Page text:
Resources – Wilmer Arm Splint

  Orthosis for brachial plexus injuries

The Wilmer is a semi-passive orthosis that was developed for patients who have a paralysed arm and is particularly useful for people with a BPI with subluxation of the shoulder. It is light, typically weighing less than 250 grms., and easy to put on and remove. The main function of the orthosis is to correct subluxation by gently forcing the arm back into the shoulder joint. Any oedema present in the arm is generally relieved as a result of wearing the orthosis, and the better positioning of the hand and arm i.e. more horizontal/more than horizontal (=dorsalflexed hand)

The orthosis works by using biomechanical principles. The point of suspensionunbalances the forearm, and the unbalanced weight forces the upper arm upwards, and back into the correct position. For as long as the orthosis is in use, the upper arm and shoulder will remain in the correct position.

The orthosis consists of a forearm brace which is suspended on the shoulder at a specific point by a cap with straps attached. The cap transfers the weight of the arm evenly across the shoulder. The chest strap helps to keep the cap in place, and the positions of the two straps on the shoulder cap transmits the suspension force evenly onto the shoulder. The hand support is self adjustable to suit each individual.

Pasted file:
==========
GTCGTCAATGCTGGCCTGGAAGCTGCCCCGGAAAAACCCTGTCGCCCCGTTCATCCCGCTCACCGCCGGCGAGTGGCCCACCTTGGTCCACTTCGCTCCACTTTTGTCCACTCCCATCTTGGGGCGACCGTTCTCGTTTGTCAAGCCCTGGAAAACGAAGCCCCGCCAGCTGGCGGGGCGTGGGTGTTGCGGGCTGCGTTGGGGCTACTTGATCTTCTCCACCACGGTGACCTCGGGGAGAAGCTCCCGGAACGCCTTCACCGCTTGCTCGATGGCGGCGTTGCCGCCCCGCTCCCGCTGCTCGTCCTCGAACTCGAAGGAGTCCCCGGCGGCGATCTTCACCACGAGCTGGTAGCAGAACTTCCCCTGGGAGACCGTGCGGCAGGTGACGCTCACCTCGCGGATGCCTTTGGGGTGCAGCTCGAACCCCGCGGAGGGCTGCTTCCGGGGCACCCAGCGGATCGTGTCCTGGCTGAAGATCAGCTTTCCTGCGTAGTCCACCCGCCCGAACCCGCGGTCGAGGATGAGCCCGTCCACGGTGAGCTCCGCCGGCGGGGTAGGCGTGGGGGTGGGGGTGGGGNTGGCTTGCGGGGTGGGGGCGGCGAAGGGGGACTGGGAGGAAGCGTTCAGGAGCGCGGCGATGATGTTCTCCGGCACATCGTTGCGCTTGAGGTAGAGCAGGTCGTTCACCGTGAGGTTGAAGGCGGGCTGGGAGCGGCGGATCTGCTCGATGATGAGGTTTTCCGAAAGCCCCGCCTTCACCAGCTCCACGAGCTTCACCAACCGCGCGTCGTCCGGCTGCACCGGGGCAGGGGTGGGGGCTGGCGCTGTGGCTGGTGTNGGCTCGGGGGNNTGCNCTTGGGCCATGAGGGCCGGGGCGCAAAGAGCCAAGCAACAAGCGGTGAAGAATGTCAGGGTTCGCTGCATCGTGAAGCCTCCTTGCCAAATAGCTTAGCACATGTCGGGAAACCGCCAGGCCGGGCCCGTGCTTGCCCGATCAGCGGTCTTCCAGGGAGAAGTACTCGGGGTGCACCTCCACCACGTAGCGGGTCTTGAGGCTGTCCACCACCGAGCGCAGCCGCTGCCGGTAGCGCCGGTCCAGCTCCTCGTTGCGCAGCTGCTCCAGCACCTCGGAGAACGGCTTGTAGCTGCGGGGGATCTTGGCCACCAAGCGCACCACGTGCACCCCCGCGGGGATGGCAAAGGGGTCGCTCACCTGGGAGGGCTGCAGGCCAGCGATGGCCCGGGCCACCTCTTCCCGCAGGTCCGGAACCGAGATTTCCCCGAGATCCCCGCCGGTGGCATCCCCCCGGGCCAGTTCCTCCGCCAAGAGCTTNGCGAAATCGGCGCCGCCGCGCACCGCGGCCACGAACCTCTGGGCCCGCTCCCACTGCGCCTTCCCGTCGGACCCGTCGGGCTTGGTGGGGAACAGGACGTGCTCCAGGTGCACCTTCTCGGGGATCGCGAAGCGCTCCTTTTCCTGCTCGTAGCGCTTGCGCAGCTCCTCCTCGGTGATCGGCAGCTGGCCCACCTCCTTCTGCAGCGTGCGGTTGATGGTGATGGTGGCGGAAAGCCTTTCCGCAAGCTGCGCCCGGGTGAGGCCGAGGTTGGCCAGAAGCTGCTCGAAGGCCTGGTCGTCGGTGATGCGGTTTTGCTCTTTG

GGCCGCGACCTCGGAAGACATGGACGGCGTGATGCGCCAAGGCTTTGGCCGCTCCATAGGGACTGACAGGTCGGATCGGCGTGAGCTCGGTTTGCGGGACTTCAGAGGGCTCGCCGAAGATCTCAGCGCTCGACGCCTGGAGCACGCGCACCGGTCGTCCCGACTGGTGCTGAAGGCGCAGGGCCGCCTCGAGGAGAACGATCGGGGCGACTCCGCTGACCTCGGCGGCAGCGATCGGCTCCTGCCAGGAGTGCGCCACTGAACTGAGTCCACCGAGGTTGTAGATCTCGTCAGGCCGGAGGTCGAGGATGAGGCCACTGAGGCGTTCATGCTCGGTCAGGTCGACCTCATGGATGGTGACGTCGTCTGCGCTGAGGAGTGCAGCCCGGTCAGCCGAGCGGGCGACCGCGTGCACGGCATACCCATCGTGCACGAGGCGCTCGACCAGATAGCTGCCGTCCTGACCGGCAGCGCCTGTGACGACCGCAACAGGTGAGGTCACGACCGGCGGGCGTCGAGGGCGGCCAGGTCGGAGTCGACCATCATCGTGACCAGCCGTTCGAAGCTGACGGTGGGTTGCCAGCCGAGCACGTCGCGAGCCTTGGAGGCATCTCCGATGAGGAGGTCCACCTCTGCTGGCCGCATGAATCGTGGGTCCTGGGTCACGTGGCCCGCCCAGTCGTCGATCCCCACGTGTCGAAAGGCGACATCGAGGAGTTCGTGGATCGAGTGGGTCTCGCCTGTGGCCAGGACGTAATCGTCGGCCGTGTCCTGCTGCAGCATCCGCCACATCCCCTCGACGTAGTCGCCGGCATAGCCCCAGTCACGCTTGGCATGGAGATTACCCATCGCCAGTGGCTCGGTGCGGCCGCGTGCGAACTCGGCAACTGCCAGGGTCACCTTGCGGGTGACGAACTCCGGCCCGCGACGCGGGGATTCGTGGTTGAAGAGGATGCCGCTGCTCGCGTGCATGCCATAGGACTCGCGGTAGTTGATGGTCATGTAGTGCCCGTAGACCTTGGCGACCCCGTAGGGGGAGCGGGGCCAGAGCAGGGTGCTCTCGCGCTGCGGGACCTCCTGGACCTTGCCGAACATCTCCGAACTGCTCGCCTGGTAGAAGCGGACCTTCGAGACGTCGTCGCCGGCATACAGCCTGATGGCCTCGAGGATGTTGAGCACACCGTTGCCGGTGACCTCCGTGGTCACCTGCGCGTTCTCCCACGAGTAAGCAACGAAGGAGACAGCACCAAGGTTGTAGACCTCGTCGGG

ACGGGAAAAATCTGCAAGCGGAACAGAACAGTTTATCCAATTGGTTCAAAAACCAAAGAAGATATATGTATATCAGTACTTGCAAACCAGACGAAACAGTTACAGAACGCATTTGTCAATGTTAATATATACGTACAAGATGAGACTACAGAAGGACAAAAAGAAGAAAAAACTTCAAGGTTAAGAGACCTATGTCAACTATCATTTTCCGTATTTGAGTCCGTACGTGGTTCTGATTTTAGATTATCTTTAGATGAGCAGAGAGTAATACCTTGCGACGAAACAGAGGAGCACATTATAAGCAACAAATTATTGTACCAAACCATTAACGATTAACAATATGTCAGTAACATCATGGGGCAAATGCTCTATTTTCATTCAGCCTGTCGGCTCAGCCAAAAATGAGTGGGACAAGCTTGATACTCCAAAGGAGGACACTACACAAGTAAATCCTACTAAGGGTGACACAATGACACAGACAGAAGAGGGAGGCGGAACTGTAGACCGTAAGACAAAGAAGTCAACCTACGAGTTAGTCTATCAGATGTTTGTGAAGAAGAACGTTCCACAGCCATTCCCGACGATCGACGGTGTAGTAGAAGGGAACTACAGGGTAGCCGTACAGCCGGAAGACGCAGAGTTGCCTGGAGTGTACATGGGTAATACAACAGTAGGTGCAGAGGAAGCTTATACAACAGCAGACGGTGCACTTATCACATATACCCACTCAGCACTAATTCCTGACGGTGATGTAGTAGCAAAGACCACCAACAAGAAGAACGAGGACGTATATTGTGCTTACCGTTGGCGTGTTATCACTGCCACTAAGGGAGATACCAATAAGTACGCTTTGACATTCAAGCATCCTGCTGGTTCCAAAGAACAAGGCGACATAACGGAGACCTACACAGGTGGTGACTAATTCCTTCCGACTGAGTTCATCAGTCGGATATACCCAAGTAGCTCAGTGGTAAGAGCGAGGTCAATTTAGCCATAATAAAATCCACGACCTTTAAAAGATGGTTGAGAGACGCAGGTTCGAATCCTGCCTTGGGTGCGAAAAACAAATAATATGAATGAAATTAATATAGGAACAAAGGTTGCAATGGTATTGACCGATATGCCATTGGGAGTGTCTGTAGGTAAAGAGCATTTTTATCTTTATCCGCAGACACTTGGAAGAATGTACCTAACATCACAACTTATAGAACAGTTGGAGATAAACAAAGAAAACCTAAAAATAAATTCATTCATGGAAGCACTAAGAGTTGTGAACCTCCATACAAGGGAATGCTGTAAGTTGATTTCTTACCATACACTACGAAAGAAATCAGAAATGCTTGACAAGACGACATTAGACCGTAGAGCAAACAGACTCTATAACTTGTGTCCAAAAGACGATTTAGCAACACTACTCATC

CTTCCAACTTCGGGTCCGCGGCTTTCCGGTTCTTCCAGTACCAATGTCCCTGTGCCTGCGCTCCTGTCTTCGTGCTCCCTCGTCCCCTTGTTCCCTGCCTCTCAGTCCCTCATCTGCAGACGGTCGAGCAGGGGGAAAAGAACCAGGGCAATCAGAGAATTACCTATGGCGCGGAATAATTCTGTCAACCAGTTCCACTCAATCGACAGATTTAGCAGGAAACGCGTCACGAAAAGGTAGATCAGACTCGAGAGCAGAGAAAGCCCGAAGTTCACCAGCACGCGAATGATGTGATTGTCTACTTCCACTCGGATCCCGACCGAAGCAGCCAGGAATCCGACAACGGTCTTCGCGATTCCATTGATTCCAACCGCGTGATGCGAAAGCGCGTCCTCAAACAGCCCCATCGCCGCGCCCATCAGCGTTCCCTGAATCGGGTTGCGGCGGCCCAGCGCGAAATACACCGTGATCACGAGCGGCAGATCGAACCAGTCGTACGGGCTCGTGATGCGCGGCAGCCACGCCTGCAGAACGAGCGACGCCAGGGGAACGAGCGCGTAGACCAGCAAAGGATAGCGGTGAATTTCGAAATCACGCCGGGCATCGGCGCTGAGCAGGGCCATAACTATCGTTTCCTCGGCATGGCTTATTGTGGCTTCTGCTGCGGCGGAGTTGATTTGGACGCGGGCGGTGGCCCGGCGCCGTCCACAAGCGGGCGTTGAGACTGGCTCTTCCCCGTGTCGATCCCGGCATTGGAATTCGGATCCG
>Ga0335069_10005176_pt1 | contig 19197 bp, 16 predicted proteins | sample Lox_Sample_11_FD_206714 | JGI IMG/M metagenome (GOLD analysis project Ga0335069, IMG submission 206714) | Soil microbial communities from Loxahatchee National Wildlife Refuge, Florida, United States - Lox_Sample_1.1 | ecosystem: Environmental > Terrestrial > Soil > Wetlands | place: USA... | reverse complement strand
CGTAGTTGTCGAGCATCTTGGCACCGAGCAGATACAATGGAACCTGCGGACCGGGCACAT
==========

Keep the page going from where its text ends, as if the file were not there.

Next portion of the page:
Rekha’s Orthosis

Rekha came to the meeting on October 27th 2002 with lots of questions about her BPI. She brought along the Wilmer Orthosis that was given to her during a visit to RNOH Stanmore, wondering if it was any use. She had previously found it difficult to put on, but Andy showed her how. I think Rekha went away a bit happier knowing that putting on and adjusting this orthosis is easier than it looked! The following pictures show the orthosis in use.

The first picture shows Rekha talking to Andy about the Wilmer Orthosis that she was given recently at the RNOH Stanmore (U.K) Andy had shown her how to put it on and adjust it.

The next two pictures show how suspension in different bore holes in the suspension bar results in a different correcting force in the affected shoulder.

This position gives the highest correcting force.

This position gives the lowest correcting force.

The front view.

The back view is almost identical, but without the strap adjustments. Lifting the forearm with the other hand as Rekha is doing in this picture will stop the orthosis from doing what it is designed for; the upper armand shoulder will no longer be in the corrected position. However, once the arm is left to rest in the orthosis again, the shoulder and upper arm will return to the corrected position.


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